She also added that the situation has improved to a certain degree for homeless families.
"The number of families who are in shelters or on the streets on any given night have actually gone down.
But experts say that shelters and the streets, especially in cold places like South Dakota, were never hotbeds for homeless families and youth.
Homeless people generally avoid the streets altogether in the winter in South Dakota since it’s nearly impossible to survive the frigid winters outside.
“If you’re on the street, you’re dead,” Deranleau said.
And homeless families tend to eschew shelters, since the ones that are typically open to children, often don’t allow men in, which would mean families would have to split up, said Ed Walz, vice president of communications for First Focus Campaign for Children, a children's advocacy organization.
Usually, homeless families and youth look to “double up," which means they’re crashing on couches or in spare rooms for as long as their friends or family members will allow them to. If that’s not an option, they’ll turn to sleeping in cars or cramming into low-budget motels, which run about $600 to $700 a month, according to Deranleau.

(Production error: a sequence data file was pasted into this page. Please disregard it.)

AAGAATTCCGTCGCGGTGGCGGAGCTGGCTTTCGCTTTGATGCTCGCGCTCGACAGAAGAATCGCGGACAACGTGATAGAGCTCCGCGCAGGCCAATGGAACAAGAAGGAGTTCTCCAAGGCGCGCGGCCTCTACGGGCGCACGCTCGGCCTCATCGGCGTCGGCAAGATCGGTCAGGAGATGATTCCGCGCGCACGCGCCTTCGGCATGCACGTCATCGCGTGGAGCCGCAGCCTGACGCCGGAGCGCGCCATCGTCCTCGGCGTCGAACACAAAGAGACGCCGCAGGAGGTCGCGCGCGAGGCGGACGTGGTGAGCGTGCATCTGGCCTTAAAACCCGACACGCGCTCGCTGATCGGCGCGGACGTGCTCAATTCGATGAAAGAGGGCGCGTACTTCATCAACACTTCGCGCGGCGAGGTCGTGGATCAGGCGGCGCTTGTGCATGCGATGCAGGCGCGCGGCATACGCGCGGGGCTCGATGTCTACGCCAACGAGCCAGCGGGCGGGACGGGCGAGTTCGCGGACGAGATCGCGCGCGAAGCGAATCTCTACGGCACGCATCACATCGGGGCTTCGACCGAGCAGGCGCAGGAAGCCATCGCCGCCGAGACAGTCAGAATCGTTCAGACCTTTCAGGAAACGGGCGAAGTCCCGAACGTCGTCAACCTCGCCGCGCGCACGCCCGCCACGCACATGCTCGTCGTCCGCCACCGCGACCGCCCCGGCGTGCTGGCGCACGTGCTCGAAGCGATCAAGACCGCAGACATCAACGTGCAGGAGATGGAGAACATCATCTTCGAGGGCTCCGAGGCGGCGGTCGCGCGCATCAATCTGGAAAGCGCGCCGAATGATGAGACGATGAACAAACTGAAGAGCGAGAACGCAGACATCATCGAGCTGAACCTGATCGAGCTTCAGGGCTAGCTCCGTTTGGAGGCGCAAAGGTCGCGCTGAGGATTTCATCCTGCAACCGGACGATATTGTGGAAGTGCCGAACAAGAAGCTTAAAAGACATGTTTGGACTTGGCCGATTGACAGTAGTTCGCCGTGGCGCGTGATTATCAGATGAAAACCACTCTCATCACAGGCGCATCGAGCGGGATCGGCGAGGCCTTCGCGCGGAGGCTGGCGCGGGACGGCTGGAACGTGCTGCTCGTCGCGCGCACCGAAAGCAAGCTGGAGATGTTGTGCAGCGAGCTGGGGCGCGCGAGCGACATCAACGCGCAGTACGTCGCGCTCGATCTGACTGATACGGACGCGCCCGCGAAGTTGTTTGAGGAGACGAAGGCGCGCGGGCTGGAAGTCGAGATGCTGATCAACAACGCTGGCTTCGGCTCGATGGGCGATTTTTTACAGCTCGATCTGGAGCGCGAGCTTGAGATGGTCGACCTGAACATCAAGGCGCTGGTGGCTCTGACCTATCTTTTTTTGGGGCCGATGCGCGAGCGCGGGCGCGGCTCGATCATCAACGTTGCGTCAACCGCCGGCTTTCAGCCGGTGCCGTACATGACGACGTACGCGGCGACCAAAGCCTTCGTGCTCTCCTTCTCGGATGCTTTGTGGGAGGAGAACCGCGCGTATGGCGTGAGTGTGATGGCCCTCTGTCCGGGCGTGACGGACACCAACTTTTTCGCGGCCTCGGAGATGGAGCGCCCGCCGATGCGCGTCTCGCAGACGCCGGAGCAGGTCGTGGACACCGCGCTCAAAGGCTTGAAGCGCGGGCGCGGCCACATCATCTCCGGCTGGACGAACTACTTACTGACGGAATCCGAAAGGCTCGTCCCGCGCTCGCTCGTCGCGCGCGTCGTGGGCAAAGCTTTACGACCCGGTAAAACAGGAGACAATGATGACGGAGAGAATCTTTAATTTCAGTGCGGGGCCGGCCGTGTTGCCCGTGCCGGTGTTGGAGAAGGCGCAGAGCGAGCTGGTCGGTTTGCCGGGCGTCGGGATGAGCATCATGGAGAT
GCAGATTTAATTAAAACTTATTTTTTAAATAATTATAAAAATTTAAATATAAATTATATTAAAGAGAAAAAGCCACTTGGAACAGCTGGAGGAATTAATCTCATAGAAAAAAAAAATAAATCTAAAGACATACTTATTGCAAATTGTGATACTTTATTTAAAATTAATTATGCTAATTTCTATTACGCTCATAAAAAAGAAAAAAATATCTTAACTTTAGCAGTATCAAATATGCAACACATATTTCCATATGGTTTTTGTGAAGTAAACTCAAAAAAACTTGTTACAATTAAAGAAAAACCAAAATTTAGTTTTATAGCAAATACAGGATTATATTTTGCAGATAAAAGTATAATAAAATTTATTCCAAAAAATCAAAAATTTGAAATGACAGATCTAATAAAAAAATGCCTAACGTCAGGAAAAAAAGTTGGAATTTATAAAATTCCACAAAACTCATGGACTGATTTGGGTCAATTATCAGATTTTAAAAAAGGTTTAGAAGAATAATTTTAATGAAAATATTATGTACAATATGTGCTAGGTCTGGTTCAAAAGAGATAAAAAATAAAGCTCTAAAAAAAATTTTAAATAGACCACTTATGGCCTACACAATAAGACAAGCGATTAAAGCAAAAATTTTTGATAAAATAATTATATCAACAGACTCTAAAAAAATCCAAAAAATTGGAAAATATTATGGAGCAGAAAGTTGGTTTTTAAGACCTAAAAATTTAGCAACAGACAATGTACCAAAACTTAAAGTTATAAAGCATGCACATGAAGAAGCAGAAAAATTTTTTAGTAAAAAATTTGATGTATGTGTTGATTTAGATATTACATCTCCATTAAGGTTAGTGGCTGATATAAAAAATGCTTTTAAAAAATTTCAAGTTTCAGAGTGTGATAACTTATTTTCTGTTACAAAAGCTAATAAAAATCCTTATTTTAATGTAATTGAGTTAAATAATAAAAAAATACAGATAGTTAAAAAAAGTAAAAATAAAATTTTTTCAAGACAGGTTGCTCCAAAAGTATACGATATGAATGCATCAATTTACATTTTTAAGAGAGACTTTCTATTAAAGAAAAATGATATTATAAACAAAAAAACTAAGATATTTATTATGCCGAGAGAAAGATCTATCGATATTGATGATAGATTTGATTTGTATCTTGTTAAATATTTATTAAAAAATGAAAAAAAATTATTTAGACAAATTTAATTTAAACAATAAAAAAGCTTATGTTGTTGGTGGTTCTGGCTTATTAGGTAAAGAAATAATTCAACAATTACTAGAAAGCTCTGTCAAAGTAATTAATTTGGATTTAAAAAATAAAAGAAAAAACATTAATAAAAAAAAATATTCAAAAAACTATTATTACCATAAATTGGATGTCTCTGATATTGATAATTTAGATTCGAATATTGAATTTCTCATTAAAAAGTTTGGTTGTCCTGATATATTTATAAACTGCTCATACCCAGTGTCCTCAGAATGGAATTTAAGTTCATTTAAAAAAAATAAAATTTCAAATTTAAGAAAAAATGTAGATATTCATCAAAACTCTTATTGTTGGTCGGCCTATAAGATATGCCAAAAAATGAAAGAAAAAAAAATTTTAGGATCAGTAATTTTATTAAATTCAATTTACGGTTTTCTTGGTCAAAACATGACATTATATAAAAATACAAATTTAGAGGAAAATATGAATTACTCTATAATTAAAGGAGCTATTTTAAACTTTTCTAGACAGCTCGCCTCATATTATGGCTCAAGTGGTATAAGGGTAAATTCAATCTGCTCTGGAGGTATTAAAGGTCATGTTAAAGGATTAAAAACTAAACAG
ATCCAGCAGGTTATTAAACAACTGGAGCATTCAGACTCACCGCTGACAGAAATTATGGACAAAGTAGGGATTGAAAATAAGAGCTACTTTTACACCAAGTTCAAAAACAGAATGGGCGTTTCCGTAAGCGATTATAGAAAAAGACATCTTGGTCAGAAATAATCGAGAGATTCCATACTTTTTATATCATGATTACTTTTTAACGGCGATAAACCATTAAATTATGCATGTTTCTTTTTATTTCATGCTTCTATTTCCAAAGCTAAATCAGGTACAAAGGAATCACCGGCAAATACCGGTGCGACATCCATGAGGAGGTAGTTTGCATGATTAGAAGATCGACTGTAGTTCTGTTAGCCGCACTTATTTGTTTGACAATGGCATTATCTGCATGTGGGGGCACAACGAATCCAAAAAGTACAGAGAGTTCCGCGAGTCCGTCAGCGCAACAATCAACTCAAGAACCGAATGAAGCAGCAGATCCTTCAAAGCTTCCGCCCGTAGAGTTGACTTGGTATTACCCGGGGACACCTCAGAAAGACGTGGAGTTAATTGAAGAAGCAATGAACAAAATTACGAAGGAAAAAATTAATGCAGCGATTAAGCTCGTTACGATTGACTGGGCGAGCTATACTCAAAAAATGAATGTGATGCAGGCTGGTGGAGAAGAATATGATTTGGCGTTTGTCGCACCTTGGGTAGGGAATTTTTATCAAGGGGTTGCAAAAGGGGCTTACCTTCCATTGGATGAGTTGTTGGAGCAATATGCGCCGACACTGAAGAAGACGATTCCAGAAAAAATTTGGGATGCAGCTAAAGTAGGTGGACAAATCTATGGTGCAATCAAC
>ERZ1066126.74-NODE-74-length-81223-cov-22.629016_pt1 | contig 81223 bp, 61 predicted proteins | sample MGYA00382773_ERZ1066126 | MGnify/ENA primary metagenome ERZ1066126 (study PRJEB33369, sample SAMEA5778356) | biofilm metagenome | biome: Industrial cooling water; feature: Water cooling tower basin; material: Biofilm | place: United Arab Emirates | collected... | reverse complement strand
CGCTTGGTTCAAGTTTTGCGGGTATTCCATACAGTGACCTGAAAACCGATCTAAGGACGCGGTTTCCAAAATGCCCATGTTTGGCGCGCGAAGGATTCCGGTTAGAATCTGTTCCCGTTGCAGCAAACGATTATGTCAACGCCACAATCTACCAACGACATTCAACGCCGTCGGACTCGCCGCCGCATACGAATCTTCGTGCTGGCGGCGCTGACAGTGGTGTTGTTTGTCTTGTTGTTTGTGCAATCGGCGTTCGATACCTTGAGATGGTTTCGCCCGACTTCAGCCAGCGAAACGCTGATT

And while Pennington County Housing provides low-income residences, families that qualify wait an average of three to five years to get accepted, according Deranleau.
The kids who are forced to live in compromising situations face a plethora of risks.
Deranleau said the students she sees living in motels struggle to keep up with their academics because they don’t have a quiet space to study or do their homework. They’re also more likely than other kids to have mental health issues and developmental delays, miss classes and eventually drop out, according to the National Center on Family Homelessness.
They’re also more susceptible to human trafficking and abuse, Bruce Lesley, president of First Focus, told The Huffington Post last year.
Determined to protect this vulnerable population, some organizations have taken it upon themselves to accrue their own data to prove to the federal government that they are in need of, and deserve, funding to help.
When the Arise Youth Center in Rapid City originally opened in 2013, it served as an alternative to detention for young people who had been charged with crimes.